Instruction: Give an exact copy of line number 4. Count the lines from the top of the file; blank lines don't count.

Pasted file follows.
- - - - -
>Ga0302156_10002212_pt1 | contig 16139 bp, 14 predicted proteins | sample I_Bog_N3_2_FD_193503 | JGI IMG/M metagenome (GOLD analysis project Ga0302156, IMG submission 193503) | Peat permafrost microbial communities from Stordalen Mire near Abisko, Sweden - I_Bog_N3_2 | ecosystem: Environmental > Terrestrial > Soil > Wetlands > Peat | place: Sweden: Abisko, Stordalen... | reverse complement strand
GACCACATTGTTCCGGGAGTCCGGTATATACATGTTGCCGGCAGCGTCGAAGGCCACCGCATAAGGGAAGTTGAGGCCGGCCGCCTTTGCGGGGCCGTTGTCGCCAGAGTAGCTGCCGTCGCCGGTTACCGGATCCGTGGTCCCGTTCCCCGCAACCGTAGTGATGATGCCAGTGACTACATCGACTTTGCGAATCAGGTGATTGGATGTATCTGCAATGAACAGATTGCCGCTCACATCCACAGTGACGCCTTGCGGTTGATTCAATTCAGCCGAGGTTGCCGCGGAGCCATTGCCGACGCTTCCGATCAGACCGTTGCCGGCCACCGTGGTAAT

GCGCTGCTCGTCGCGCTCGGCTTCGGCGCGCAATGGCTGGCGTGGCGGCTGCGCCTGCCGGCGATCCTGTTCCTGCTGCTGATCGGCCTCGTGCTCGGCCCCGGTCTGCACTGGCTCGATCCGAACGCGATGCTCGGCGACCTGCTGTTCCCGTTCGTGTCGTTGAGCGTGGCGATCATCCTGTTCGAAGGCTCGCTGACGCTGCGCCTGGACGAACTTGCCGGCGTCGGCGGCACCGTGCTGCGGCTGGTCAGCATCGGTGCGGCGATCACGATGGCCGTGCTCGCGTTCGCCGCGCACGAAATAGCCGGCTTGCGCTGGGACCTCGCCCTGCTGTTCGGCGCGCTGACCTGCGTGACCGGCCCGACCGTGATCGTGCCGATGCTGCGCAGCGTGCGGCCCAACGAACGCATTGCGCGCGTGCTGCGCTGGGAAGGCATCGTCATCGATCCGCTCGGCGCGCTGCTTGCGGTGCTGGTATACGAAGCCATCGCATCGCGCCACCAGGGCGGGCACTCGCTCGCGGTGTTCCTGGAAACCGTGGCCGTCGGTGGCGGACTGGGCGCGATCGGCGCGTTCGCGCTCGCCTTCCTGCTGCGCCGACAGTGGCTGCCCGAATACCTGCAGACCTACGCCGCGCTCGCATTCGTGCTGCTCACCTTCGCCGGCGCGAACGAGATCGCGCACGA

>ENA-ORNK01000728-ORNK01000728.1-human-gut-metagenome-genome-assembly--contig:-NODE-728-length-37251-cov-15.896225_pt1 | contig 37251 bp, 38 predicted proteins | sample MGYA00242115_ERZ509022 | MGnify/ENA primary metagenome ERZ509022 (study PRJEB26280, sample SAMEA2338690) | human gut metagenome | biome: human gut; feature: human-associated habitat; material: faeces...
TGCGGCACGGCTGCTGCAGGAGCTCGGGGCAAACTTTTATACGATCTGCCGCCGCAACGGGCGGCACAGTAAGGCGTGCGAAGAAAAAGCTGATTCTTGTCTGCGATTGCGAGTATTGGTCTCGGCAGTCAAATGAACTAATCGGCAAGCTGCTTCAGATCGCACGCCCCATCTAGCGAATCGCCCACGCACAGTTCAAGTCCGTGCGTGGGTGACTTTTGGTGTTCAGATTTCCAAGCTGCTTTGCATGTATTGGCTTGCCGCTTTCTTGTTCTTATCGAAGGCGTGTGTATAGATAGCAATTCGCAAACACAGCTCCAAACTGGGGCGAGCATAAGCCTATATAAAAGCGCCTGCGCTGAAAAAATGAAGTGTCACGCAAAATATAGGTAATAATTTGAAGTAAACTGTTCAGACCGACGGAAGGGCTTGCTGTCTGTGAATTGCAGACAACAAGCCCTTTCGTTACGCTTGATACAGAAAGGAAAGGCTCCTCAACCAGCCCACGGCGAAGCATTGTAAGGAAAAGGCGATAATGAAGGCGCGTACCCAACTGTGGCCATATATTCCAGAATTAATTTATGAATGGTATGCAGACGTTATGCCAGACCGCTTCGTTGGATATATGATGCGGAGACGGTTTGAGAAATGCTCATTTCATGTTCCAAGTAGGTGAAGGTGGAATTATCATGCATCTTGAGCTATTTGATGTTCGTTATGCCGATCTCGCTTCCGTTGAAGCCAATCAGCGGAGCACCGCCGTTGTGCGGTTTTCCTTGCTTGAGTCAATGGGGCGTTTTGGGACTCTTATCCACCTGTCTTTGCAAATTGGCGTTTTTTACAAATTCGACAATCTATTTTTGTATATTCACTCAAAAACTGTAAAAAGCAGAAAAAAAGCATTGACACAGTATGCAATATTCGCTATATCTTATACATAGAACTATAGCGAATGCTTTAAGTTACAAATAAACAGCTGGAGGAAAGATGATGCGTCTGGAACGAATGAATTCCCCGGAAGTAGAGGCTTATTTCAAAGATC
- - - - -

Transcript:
>ENA-ORNK01000728-ORNK01000728.1-human-gut-metagenome-genome-assembly--contig:-NODE-728-length-37251-cov-15.896225_pt1 | contig 37251 bp, 38 predicted proteins | sample MGYA00242115_ERZ509022 | MGnify/ENA primary metagenome ERZ509022 (study PRJEB26280, sample SAMEA2338690) | human gut metagenome | biome: human gut; feature: human-associated habitat; material: faeces...